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There is a boy on my bus who is… different, special. He sits in the same spot every single day, the seat right in from of mine. He always gets on at the same stop, and gets off two stops before me. He never talks. His headphones and beanie are always on, in fact, I don’t think I’ve ever seen him without them. He’s handsome enough, but not to the point where I think he might have a girlfriend. Right before he sits down, he gives me a little smile.
One day, he didn’t get on the bus. All of a sudden he just wasn’t there anymore.
I missed looking at the back of his head, which always bore a differently colored beanie. On a particularly bad day, when no one talked to me or smiled at me, I got on the bus and got off at the boy’s stop. I walked the route he always seemed to take after exiting the bus. Five minutes after turning the corner he would constantly turn, I was standing in front of the city’s largest hospital. All of a sudden, it all made sense, the beanie, the consistency of his patterns. He was sick.
I entered the hospital and asked about the children’s cancer ward. The nurse at the desk called me sweetie and directed me to the eighth floor. I stood awkwardly in the elevator listening to Jack Johnson. I didn’t even really know who I was looking for. What was I doing here?
The elevator stopped at the eighth floor with a *ding* and I got out. I could tell almost immediately that I was definitely in the right place. The atmosphere was as lively as a place like this could be, but it was obvious that several hundred kids had made this floor their home.
I went up to the desk and a man with a kind face looked up at me, “What can I do for you Miss?”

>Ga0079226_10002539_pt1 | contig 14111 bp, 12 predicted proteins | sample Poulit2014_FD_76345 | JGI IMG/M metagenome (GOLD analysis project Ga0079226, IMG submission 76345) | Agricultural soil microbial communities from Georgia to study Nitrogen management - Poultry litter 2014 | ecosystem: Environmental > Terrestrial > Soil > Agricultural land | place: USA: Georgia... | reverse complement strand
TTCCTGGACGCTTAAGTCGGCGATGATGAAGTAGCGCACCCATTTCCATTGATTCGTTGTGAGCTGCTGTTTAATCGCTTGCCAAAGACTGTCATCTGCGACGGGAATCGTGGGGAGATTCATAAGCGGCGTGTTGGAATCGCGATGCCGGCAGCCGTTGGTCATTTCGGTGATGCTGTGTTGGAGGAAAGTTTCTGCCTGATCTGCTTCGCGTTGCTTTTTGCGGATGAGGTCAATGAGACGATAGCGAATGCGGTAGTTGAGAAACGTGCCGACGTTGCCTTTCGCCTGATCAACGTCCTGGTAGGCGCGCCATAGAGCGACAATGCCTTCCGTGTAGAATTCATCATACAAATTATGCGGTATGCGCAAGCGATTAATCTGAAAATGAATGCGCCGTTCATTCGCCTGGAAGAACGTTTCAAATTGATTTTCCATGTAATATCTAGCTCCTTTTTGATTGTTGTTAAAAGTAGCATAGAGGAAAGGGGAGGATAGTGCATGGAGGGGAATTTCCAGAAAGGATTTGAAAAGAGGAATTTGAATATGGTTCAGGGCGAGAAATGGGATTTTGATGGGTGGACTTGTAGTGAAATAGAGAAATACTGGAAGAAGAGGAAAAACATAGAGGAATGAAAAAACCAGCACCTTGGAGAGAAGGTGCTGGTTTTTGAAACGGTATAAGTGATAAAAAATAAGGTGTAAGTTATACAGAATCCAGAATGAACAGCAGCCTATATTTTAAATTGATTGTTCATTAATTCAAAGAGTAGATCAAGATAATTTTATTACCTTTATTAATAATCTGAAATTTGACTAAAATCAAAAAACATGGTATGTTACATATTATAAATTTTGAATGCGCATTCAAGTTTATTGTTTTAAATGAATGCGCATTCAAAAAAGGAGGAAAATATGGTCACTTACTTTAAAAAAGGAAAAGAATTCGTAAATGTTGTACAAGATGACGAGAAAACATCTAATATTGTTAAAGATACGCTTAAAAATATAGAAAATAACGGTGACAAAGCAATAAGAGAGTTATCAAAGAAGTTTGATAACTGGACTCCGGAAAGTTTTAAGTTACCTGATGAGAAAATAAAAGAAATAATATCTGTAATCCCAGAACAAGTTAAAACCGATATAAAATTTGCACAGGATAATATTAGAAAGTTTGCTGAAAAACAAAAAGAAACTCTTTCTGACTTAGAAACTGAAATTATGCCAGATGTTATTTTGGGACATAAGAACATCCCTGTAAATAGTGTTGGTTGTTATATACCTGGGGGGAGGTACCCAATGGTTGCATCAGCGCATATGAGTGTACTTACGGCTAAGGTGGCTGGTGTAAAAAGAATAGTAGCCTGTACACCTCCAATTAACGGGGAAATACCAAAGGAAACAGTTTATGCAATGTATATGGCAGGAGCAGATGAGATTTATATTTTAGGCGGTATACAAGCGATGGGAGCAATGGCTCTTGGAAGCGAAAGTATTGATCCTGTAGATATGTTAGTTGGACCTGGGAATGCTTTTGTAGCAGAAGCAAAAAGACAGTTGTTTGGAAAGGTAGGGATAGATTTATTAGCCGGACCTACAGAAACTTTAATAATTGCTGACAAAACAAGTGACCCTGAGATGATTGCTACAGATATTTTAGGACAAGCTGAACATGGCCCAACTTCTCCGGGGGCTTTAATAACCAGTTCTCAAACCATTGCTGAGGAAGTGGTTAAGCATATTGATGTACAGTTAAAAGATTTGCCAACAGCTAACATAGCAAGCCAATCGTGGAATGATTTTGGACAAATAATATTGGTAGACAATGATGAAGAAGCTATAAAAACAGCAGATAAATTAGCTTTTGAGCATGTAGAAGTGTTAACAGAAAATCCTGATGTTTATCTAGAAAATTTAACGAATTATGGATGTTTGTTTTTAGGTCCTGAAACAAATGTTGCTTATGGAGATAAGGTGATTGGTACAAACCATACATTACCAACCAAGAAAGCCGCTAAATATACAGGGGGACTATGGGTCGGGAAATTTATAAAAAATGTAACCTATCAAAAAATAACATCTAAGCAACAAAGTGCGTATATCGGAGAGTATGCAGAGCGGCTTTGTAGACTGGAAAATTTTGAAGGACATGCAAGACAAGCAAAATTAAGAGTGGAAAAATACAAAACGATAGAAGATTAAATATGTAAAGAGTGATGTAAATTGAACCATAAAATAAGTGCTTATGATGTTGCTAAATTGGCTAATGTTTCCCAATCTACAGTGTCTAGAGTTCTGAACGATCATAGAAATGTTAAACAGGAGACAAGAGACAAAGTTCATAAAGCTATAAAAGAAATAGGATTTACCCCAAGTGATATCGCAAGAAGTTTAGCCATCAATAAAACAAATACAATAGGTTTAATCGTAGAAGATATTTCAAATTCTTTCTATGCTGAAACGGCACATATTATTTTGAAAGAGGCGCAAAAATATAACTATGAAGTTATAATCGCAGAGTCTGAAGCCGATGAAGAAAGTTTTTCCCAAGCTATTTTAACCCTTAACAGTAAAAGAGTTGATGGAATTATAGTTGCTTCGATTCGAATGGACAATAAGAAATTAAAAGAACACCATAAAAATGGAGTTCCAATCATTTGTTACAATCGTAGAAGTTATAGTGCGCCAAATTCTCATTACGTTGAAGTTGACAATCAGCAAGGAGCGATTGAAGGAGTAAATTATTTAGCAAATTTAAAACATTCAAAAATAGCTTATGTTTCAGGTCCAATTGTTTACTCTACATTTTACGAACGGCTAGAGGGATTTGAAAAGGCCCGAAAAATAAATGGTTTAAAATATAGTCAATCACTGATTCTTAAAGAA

I didn’t really know what to say, so I tried to explain why I was here. “I’m looking for a boy…”
“Well, that’s great, but are you sure you want to look here?”
I looked at him oddly, and he gave me a big smile. “I’m messing with you. What does this boy look like?”
I chuckled. “He’s tall, and he always wears a beanie. I’ve always seen him with headphones too, but I don’t know if he only wears them on the bus, or if they’re like a third arm to him.”
The male nurse’s eyes lit up, “You’re looking for Caleb.”
“Uh, yeah, I guess.”
“Room 813, down that hall,” he pointed to a hallway on my left, “and take your first right. The doors are numbered.
I smiled, “Thank you.”
I found the room easily enough, and peered into the window before knocking, just to make sure I had the right guy. I did. The boy (Caleb) was standing in front of an easel, located right beside his room window. His hand held a brush, and he seemed to be painting with a magical touch. I knocked.
Caleb turned from his painting, and walked over to the door. He opened it swiftly and looked me up and down, a grin on his face.
“Well, whatdaya know. Girl from the bus. How’d you find me?”
“I noticed you weren’t on the bus the past few days, so I just kind of walked in the direction you walk when you get off the bus.”
He smiled and leaned against his door frame, “Ah-ha, so, you watch me.”
“I don’t watch you, I just happen to be looking in the direction you walk when you get off the bus.”
“Mmhmm, okay. Alright, it’s cool. You wanna come in?”
I nodded and walked in. Caleb sat down in one of two chairs angled for access of the perfect view outside his window.
He motioned to the one beside him, “Please.”
I sat down. “So, you’re Caleb.”
“That I am, that I am. However, now that we’ve established who I am, who are you? And why did you decide to look for me?”
I didn’t know how to answer him, so all I said was, “I’m Diana…”